Like many big-ticket deals, this one comes with risks given the cost. Salesforce in 2016 bought cloud-document collaboration app company Quip Inc. for more than $500 million to expand the services it could offer. But the product hasn't attracted a wide following, according to analysts.

Salesforce and Slack have already been partners. But by owning Slack, Salesforce's Mr. Taylor said, Slack's software could become the main interface customers use to access Salesforce's wider tools.

Also Tuesday, Salesforce posted earnings for the quarter ended Oct. 31. The company reported sales of $5.42 billion in the period, up from $4.51 billion the year prior, generating net income of $1.08 billion. Wall Street expected sales of $5.25 billion and net income of $700 million, according to FactSet.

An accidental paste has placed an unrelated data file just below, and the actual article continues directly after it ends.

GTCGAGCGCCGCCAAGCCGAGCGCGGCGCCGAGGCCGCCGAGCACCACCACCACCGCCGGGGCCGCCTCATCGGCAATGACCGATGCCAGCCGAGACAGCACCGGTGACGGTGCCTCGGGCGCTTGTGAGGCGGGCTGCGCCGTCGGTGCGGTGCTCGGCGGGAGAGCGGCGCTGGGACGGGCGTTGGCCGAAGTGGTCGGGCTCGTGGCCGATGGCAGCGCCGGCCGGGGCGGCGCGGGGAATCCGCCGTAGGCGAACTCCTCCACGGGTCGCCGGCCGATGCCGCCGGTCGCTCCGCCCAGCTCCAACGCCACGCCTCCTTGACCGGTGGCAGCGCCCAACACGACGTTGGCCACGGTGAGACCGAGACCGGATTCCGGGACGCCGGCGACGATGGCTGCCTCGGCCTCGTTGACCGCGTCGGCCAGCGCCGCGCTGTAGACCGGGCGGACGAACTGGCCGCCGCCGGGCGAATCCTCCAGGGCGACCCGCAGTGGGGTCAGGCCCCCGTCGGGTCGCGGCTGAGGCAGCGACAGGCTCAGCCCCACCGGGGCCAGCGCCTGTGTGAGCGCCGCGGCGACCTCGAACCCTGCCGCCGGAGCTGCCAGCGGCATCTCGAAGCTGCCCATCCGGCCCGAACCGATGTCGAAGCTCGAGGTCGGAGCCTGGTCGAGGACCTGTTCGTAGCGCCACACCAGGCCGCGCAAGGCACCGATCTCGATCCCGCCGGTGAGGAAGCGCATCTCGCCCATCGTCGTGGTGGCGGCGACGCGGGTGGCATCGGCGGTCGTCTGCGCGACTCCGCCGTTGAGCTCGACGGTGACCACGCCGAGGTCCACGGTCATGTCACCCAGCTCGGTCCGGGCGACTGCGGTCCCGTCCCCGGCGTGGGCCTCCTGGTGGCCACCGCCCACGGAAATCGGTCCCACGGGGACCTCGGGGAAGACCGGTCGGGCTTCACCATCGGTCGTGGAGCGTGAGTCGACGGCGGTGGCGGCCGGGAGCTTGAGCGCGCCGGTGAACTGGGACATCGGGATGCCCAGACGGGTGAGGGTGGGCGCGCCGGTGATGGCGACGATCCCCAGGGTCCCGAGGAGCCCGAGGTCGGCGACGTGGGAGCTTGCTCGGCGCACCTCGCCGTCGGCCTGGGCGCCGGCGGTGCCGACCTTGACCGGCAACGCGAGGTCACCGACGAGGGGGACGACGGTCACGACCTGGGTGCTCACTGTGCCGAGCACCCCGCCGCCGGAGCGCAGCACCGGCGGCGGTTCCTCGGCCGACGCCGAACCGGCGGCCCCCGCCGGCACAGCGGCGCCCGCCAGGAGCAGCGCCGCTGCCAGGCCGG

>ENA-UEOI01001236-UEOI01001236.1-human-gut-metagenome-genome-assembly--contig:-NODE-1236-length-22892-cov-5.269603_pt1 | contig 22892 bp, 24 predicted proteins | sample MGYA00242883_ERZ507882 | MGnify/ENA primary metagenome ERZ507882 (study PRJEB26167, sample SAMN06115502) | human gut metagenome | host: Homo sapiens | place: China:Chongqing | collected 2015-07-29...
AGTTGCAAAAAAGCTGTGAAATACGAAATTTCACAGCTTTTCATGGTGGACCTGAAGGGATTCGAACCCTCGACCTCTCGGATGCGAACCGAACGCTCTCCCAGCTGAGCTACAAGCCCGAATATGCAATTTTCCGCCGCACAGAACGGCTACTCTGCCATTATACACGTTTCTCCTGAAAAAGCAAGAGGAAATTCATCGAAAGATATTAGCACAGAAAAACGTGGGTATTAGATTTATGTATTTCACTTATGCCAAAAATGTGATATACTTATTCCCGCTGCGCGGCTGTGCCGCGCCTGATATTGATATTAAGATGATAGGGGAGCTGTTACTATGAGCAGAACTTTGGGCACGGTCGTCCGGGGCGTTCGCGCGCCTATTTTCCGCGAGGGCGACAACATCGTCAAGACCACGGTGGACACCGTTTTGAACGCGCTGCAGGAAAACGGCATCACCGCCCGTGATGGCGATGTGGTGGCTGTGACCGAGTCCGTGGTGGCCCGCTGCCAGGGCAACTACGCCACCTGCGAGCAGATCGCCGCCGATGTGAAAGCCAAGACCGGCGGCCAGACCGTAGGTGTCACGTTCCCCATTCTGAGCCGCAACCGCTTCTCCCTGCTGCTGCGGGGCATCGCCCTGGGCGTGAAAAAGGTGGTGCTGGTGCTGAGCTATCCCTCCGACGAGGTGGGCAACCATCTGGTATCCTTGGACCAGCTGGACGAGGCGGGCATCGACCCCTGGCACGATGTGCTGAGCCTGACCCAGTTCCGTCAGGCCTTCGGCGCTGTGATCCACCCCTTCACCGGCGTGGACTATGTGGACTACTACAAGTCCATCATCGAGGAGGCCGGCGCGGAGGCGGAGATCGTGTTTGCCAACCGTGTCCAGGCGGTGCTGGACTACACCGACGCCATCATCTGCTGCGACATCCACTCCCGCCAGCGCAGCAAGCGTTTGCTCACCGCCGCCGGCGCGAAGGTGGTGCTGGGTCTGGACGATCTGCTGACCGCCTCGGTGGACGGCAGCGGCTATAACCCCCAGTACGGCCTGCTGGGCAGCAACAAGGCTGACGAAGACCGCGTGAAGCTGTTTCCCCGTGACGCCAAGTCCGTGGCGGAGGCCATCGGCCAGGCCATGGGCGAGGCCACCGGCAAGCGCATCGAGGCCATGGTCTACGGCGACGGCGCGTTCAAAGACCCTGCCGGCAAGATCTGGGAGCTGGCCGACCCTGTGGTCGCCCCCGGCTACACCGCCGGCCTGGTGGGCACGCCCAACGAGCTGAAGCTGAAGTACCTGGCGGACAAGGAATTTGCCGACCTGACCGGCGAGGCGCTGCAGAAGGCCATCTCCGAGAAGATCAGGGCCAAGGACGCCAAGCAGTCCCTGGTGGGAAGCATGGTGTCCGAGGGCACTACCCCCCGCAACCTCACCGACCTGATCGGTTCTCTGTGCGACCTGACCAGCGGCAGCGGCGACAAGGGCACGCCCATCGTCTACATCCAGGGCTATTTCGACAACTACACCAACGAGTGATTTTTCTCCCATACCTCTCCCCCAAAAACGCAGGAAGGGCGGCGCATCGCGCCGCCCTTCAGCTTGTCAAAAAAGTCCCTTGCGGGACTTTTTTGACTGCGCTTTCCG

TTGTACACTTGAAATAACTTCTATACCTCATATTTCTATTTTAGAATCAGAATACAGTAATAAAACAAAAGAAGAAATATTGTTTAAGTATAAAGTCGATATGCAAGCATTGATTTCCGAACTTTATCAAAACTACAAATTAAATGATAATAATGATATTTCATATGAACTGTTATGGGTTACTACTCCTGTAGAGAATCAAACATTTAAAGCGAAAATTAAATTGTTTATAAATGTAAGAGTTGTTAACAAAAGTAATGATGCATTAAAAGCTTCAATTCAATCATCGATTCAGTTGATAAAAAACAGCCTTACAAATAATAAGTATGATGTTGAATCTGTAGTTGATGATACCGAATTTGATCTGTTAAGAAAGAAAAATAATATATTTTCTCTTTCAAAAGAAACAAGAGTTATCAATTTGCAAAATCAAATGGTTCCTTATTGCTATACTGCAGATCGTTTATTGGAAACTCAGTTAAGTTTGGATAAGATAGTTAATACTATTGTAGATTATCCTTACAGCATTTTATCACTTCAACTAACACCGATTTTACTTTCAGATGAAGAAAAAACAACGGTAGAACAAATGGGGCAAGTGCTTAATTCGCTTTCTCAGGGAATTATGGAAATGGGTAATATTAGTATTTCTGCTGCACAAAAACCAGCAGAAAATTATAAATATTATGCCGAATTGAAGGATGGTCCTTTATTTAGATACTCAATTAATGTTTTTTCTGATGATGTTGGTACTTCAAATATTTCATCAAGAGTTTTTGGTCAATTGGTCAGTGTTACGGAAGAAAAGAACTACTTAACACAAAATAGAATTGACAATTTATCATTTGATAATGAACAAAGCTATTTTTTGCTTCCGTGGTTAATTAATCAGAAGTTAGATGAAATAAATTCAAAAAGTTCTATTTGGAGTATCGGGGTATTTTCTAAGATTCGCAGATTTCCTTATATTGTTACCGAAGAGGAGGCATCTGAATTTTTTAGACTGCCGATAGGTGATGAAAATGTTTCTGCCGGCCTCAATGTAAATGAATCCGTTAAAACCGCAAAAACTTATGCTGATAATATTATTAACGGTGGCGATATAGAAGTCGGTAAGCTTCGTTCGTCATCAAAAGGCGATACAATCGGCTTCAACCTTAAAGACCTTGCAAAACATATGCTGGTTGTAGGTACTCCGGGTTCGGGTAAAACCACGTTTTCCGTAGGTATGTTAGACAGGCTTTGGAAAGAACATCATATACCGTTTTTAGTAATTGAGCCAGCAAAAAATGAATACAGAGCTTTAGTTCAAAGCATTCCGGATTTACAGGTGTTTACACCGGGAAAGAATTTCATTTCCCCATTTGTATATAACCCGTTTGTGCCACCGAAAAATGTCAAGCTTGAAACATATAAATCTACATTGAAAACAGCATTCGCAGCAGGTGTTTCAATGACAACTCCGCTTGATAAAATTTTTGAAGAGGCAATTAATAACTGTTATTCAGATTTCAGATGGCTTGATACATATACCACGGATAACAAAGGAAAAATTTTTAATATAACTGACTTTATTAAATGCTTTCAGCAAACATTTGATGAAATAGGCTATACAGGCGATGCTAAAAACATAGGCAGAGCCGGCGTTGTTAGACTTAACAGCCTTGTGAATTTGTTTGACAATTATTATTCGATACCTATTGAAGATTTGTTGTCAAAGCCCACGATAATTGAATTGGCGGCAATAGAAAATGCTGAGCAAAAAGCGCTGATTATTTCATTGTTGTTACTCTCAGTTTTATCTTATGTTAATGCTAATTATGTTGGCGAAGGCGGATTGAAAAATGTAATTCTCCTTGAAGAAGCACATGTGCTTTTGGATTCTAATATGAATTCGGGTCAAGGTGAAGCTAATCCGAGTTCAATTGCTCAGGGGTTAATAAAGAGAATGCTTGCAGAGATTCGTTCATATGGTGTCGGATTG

It lifted its full-year sales outlook to $21.10 billion to $21.11 billion. The high end of its earlier guidance was $20.8 billion. Sales next fiscal year should reach $25.45 billion to $25.55 billion, Salesforce said, including $600 million linked to Slack.

Slack also reported its fiscal third quarter results Tuesday, a week earlier than anticipated, in conjunction with the deal. It posted sales of $234.5 million and a net loss of $68.4 million compared with sales of $168.7 million and a net loss of $89.2 million for the year-ago quarter. Analysts were estimating $224.8 million in sales and a net loss of $86.2 million for the quarter, according to FactSet.

Salesforce worked with Bank of America Corp. as its financial adviser and got legal advice from Wachtell, Lipton, Rosen & Katz and Morrison & Foerster LLP. Slack's financial advisers were Qatalyst Partners LP and Goldman Sachs Group Inc., and Latham & Watkins LLP and Goodwin Procter LLP acted as legal counsel.

Write to Aaron Tilley at aaron.tilley@wsj.com

 

(END) Dow Jones Newswires

December 01, 2020 19:50 ET (00:50 GMT)